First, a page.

Prior to 1971, Diego Garcia was a jungle-covered atoll devoid of activity except for a small meteorological station and a copra plantation. Today, it is a busy naval support activity, all due to the largest peacetime construction effort ever accomplished by the Seabees. This tremendous effort ultimately involved some 14 naval construction force (NCF) commands, 17 battalion deployments, and over 60 individual detachment deployments. The Seabees completed over 200 Navy and Air Force projects, valued at over $200 million. NMCB 40, the first detachment of Seabees involved in this effort, was deployed by amphibious ship to Diego Garcia in March 1971. They landed on the beach and quickly cleared temporary camp areas. Next, they cleared 15 acres of jungle, which was later used for more permanent structures. They also completed a 3,500-foot-long, C-130 capable airstrip and carved a 4-mile road network out of the jungle.

Those early years presented many challenges- remote location, difficult on-site conditions, adverse weather, extreme heat, material delivery delays, numerous design changes, and problems establishing a 13,000-mile logistic pipeline. Despite these hardships Seabees completed 85 percent of construction on nine major industrial and support buildings. They cleared 210 acres; and during the preparation of a permanent runway base, they removed 200,000 cubic yards of unsuitable material and placed 300,000 cubic yards of coral. All tested the Seabee "Can Do" motto.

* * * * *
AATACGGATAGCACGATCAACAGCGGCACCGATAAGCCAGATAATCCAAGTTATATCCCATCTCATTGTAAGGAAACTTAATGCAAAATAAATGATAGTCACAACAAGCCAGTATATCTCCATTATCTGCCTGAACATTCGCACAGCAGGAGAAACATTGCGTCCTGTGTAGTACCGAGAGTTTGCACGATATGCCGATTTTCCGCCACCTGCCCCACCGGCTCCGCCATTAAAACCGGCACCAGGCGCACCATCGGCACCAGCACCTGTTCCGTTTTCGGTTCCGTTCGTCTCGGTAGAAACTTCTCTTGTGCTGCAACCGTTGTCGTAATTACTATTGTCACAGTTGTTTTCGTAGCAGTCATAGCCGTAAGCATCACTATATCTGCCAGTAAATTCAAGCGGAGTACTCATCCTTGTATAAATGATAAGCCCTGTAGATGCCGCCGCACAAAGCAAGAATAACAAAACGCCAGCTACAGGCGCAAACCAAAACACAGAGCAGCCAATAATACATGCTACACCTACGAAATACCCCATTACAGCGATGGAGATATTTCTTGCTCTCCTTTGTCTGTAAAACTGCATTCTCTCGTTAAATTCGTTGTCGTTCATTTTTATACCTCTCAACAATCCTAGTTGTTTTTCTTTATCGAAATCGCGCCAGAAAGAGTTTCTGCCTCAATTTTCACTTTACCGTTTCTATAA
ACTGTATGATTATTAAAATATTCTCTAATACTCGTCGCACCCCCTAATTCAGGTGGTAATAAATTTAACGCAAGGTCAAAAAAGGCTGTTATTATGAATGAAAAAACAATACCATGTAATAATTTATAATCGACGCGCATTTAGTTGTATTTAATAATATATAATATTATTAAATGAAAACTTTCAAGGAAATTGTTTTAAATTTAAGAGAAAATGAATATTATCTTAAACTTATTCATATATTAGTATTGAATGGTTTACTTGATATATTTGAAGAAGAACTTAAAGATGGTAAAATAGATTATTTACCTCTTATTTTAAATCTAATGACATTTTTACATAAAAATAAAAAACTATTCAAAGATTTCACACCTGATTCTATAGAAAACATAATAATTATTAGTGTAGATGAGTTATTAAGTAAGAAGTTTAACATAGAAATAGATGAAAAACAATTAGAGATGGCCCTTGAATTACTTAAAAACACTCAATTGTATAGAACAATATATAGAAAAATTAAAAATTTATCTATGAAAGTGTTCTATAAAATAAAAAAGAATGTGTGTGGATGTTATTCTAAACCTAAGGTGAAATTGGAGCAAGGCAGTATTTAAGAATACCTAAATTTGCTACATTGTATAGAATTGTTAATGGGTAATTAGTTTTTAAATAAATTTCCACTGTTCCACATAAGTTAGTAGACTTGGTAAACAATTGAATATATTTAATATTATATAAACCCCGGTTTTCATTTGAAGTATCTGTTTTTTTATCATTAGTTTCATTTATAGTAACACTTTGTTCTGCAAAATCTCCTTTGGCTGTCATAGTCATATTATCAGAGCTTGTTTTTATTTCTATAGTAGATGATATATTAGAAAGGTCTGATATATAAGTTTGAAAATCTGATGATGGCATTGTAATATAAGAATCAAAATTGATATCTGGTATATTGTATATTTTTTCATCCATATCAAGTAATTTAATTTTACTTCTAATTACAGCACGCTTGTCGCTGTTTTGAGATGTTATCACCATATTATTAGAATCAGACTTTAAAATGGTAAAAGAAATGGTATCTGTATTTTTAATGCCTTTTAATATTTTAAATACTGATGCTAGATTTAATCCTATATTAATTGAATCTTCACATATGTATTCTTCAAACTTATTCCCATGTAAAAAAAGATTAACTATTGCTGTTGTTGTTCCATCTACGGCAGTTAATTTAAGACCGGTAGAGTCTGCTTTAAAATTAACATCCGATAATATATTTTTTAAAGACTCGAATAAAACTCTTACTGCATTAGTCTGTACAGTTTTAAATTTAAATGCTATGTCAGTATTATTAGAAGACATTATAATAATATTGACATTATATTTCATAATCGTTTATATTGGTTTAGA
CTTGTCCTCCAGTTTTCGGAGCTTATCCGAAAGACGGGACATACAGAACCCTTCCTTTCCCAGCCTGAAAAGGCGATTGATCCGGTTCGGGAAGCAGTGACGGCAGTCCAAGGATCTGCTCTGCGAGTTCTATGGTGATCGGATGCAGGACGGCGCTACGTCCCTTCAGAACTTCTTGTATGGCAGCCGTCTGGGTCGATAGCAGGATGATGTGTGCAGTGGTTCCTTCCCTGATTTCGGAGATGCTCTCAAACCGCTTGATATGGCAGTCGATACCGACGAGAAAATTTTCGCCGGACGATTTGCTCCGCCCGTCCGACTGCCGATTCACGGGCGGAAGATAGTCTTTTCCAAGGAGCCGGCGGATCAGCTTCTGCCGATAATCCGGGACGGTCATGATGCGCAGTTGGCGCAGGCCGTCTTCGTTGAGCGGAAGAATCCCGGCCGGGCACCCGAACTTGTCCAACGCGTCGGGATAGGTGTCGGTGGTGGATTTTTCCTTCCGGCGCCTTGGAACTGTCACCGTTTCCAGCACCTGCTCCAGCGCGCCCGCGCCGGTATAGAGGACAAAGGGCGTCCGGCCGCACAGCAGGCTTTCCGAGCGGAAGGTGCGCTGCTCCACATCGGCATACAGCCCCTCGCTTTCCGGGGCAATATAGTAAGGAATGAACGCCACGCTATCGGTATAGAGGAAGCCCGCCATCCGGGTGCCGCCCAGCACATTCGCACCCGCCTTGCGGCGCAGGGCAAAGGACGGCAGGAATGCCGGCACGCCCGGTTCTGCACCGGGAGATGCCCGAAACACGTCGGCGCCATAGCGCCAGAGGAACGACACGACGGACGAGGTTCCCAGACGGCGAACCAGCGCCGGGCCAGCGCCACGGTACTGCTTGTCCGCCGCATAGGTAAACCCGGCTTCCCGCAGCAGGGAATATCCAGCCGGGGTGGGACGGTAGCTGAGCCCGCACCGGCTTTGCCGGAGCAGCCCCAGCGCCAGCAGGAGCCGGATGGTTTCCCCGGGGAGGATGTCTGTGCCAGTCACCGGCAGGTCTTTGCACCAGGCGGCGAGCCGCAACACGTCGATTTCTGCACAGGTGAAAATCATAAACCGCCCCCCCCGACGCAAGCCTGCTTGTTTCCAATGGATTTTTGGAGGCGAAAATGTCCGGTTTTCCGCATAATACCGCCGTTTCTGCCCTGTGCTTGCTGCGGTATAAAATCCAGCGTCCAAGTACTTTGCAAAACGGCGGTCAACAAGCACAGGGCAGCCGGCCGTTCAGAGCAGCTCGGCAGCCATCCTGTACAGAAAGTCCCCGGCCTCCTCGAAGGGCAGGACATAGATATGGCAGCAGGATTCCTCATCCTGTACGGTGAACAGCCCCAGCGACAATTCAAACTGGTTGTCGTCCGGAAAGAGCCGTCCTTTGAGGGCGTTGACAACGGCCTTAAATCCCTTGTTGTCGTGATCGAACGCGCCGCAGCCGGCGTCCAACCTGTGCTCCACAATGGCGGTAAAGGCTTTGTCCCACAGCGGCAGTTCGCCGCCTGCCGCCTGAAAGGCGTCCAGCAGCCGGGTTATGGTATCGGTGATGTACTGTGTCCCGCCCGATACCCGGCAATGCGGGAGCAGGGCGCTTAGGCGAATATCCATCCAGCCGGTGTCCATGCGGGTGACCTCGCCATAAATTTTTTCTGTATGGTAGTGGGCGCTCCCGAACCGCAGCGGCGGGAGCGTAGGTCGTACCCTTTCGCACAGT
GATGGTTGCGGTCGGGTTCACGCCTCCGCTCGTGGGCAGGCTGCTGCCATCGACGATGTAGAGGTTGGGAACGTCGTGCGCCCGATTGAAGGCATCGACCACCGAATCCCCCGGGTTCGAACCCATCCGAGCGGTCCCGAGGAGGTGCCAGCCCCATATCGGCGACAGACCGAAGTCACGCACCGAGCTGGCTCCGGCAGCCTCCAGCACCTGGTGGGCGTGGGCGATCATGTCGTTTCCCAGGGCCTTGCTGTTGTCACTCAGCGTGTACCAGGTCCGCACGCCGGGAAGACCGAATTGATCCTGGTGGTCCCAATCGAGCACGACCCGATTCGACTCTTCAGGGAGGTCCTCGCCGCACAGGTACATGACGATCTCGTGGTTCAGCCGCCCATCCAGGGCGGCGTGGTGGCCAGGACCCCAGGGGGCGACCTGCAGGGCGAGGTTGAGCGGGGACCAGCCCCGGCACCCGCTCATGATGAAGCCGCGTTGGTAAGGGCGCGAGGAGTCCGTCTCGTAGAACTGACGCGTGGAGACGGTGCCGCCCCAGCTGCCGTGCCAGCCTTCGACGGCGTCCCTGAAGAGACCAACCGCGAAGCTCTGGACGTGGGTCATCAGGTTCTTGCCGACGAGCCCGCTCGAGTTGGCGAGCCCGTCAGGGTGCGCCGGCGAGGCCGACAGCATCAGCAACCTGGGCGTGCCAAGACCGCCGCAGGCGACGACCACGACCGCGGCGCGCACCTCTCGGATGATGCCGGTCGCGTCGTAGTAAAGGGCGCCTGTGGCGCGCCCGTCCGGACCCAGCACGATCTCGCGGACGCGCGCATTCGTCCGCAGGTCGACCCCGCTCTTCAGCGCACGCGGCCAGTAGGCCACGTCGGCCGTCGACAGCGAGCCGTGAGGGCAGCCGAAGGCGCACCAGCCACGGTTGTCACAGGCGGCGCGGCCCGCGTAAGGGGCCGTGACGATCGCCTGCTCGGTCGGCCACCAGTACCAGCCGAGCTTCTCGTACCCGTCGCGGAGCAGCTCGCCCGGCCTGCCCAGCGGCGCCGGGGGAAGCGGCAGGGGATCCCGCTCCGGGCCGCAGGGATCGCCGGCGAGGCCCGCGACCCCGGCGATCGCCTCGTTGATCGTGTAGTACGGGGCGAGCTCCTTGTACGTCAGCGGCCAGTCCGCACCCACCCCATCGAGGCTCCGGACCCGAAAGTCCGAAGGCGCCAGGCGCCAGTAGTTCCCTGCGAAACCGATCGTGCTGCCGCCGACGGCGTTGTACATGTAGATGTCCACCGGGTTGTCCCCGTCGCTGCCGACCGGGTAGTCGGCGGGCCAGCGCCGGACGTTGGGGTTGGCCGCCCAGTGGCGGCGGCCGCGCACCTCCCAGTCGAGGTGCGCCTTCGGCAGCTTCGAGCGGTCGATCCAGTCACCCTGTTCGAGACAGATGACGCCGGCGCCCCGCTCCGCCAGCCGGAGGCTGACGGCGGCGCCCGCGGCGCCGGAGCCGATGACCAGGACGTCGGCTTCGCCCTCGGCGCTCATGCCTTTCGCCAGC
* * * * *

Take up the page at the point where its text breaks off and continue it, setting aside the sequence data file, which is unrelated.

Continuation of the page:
Priorities and world situations changed however, and what had originally been a 3-year mission for the Seabees was extended. After building an austere communications station, the Seabees were now tasked with building Diego Garcia to provide broader support for U.S. ships and aircraft in the Indian Ocean.

By mid-1975, the Seabees completed an entire Naval Construction Force camp that included berthing, messing, shops, storage, utilities, and recreation facilities. Diego Garcia had become a minor naval activity with a permanent airfield; air operations buildings; navigational aides; additional com-munications facilities; harbor operation facilities; a large port with petroleum, oil, and lubricating (POL) facilities; telephone systems; water distribution; power and electrical distribution; sewage systems; five BEQs, three BOQs, public works facilities, administrative, and other support facilities.

Today, Diego Garcia encompasses a busy support facility with a communications station, a naval air facility, a major fuel storage facility, a permanent pier, and other support structures. Naval Support Facility, Diego Garcia, hosts over 15 tenant activities, including a weather service unit, a Navy broadcasting unit, and fleet air reconnaissance and patrol squadrons. The runway at Diego Garcia has been lengthened from 8,000 feet to 12,000 feet. The extension permits operation of larger cargo aircraft as well as high-performance, tactical aircraft under a variety of circumstances in the tropical climate. Other airfield improvements include additional parking aprons and arresting gear for emergency use and limited aircraft maintenance facilities.

At the time Chief of Civil Engineers and Commander, Naval Facilities Engineering Command, Rear Admiral William M. Zobel praised the Seabee

Figure 1-2.-Chain of command for LANTFLT NCF units.

efforts on Diego Garcia and said, "With the departure of NMCB 62 from Diego Garcia on July 14, 1982, we closed another illustrious chapter in our Seabee history."